Guitar Strap Buying: The Top Mistakes You Want to Avoid
Playing the guitar is a great form of expression. No matter what your skill level or preferred style of music, there's nothing better than time spent with your favorite axe.
And yet owning a guitar is about more than learning chords and practicing your chops. You also need the right accessories for maximizing the playing experience.
One of the most important accessories is your guitar strap. Buying the right strap is more important than you might think. In fact, using the wrong strap could make for a long night on stage.
In this article, we look at some mistakes to avoid when choosing a strap for your guitar. Keep reading to learn the facts.
Types of Guitars
It should come as no mystery that there's more than one style of guitar. The three basic types are electric, acoustic, and classical. Let's look at each.
Most electric guitars have a solid wood body. A Fender Stratocaster is a perfect example of a solid-body electric guitar. This body style is much thinner than the other guitar types on this list and is also much heavier because of the solid body construction and onboard electronics.
There are also hollow body electric guitars such as a typical jazz guitar or many Gibson models. Yet these guitars are also much heavier than the average acoustic because of body size and onboard electrics.
Because of the weight of an electric, you'll need a strap that can support the heft of the guitar without digging into your neck and shoulder. This means you'll want to avoid purchasing a strap that's designed for an acoustic or classical guitar. Make sure it features a padded area that helps protect your shoulder from bruising.
Most acoustic guitars feature a body made of wood, though some have a back and sides made of fiberglass or plastic. Acoustics are typically lighter than electrics because the wood is shaved as thin as possible to minimize sound absorption.
Acoustics are available in a variety of body sizes. Dreadnought and jumbo style guitars are big, thus producing tremendous volume when played. Smaller body styles include an SJ or small jumbo, grand concert style, and travel size acoustics that have become increasingly popular over the past decade.
An acoustic strap will be wider than an electric strap, and won't need as much padding to protect from bruising.
Classical guitars are typically the smaller and lighter of the three major guitar types.
The guitarist positions their body with one leg elevated slightly, thus angling the fingerboard upward, resting the lower body of the instrument against their inner thigh.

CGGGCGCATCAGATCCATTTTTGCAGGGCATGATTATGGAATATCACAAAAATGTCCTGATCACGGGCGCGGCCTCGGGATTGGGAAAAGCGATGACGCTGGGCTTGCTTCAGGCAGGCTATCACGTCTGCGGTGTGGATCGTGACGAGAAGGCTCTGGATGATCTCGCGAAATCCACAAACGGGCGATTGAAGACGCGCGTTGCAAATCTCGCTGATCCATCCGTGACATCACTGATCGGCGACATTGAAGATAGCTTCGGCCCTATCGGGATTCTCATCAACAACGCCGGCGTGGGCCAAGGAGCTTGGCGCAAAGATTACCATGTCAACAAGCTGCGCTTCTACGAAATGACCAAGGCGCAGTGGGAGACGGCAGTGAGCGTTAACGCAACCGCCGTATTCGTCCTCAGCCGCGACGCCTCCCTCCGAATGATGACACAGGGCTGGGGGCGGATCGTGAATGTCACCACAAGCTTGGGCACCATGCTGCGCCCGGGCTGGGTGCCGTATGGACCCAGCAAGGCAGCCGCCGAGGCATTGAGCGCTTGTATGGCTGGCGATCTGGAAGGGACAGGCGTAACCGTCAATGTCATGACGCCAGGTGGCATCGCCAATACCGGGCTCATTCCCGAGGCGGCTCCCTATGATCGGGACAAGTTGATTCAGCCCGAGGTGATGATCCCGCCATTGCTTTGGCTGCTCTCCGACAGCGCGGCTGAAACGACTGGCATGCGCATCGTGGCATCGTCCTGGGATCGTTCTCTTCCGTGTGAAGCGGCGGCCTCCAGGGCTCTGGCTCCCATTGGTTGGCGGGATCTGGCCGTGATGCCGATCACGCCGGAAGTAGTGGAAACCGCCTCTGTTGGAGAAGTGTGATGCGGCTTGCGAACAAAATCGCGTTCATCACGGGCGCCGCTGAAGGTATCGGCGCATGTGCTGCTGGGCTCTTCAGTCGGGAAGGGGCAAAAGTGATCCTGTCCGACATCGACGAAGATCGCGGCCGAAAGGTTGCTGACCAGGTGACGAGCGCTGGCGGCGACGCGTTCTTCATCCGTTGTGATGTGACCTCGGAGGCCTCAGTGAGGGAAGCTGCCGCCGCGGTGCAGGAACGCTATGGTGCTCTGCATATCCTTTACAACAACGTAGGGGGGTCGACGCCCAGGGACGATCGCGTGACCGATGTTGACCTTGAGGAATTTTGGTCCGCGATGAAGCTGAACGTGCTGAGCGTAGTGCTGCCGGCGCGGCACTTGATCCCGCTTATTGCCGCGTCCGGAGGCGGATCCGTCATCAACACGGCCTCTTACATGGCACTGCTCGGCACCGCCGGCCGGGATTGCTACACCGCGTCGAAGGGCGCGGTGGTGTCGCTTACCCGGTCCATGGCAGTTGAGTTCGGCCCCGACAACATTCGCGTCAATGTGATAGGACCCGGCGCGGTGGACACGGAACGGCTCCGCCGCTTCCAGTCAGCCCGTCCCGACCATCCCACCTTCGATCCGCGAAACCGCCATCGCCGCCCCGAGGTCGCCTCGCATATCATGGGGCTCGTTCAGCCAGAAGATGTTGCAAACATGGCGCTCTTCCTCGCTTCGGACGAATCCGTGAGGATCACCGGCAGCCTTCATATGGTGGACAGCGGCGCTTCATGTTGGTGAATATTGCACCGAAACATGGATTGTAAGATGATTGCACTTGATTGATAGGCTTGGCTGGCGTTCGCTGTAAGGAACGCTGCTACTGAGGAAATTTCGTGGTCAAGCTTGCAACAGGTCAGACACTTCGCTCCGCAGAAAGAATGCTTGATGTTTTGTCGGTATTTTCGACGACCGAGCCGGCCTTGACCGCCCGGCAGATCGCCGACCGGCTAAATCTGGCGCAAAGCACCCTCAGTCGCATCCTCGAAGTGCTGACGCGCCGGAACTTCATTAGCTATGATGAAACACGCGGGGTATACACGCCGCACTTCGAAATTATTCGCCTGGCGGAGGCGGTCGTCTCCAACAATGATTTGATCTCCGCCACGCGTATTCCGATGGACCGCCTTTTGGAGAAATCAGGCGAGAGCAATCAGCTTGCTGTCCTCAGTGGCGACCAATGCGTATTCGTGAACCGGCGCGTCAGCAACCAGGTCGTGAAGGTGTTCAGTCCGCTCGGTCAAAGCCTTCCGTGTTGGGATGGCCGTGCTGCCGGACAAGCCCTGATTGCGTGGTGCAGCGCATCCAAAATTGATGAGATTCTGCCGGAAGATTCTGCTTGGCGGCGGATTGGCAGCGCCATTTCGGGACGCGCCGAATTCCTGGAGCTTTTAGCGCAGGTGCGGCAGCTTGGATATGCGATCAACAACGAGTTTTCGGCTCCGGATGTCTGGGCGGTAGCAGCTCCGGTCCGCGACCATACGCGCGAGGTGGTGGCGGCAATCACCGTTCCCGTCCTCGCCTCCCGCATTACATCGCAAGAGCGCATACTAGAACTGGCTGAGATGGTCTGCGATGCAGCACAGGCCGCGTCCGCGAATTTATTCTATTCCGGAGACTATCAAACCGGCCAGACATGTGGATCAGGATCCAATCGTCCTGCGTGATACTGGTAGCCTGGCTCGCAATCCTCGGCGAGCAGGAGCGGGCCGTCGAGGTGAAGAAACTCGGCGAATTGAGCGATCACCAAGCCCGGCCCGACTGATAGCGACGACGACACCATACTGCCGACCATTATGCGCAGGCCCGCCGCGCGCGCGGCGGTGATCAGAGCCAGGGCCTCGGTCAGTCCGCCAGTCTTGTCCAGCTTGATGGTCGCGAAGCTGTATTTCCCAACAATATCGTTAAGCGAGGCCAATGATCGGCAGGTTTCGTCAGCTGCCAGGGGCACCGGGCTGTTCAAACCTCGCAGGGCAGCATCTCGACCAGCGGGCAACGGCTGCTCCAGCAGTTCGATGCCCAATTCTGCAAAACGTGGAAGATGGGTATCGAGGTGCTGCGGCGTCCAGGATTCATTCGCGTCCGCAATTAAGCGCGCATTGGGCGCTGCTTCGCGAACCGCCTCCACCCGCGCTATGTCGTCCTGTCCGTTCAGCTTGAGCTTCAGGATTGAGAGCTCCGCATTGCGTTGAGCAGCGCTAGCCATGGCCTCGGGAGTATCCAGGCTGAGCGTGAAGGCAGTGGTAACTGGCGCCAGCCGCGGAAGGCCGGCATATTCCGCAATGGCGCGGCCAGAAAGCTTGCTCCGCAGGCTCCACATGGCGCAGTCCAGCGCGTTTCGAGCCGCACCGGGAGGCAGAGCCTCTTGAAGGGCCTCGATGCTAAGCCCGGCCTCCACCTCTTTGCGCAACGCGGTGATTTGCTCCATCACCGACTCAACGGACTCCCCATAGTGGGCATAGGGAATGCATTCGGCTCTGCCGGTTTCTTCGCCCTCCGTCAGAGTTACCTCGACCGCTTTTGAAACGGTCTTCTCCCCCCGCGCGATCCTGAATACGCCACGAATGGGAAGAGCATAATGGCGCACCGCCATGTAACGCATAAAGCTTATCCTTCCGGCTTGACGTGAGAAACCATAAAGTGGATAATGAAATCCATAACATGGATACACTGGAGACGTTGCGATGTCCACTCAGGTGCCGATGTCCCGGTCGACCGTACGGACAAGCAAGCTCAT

Classic guitars are also acoustic, but feature a wider neck, with three wound metal strings and three nylon strings that produce a crisp yet slightly muted tone compared to guitars with six metal strings.
A classical guitar requires a unique type of strap that loops around your neck, then dips around the bottom of the instrument to hook onto the lower lip of the soundhole.
This is far different from a strap designed for an electric or traditional acoustic. So don't make the mistake of thinking any old strap will fit your classical instrument.
Your Body Type
Another thing to consider is your body size and type. A person with a broader frame will have different needs than someone with narrow shoulders. Keep in mind that each style of strap will fit each body type differently. So experiment with several types of straps to figure out which is most comfortable for you.
Your Style of Play
Style of play also makes a huge difference. Jazz players and rockers are drawn to different styles of straps. You should also take into consideration how much you move around the stage during a performance.
The weight of your strap is a personal preference. But avoid buying one that is heavier than you need. After all, the weight of the strap will add to the overall weight of your instrument, and you don't want to carry around more than necessary.
Many players choose a nylon strap to eliminate as much bulk and weight as possible.
The two primary materials used for guitar straps are leather and nylon. Both materials make great straps, so the decision is mostly personal preference. Again, nylon is lighter, but leather will last longer is more visually attractive.
The length of your strap is one of the most important factors to consider. You don't want it to be too long or too short.
If it's too long, the instrument will sit too low on your body, making fingering difficult.
And a strap that is too short will position the instrument too snuggly against your chest, which again can negatively impact your ability to play.
The width of the strap mostly impacts the way the strap rests against your neck or shoulder. A strap that is too narrow will likely dig into you, and this gets old very quickly, especially if your guitar is heavy.
Finally, let's discuss the aesthetics of picking a guitar strap. Once you've determined the length, width, and weight that is most comfortable for your body type and playing style, you can now focus on choosing a strap that reflects who you are as an individual.
There are two extremes to avoid: Avoid boring and avoid going overboard on bling. Unless you're a boring human being and want the world to know it, choose a strap with some style and flair. But also don't overdo the flashiness. A little personality goes a long way.
Things to Avoid When Choosing Your Guitar Strap
Choosing the right accessories for your guitar is important. Especially the guitar strap. When performing on stage, your strap can help make all the difference in the quality of your performance.
Click here to learn how to properly care for your leather guitar strap.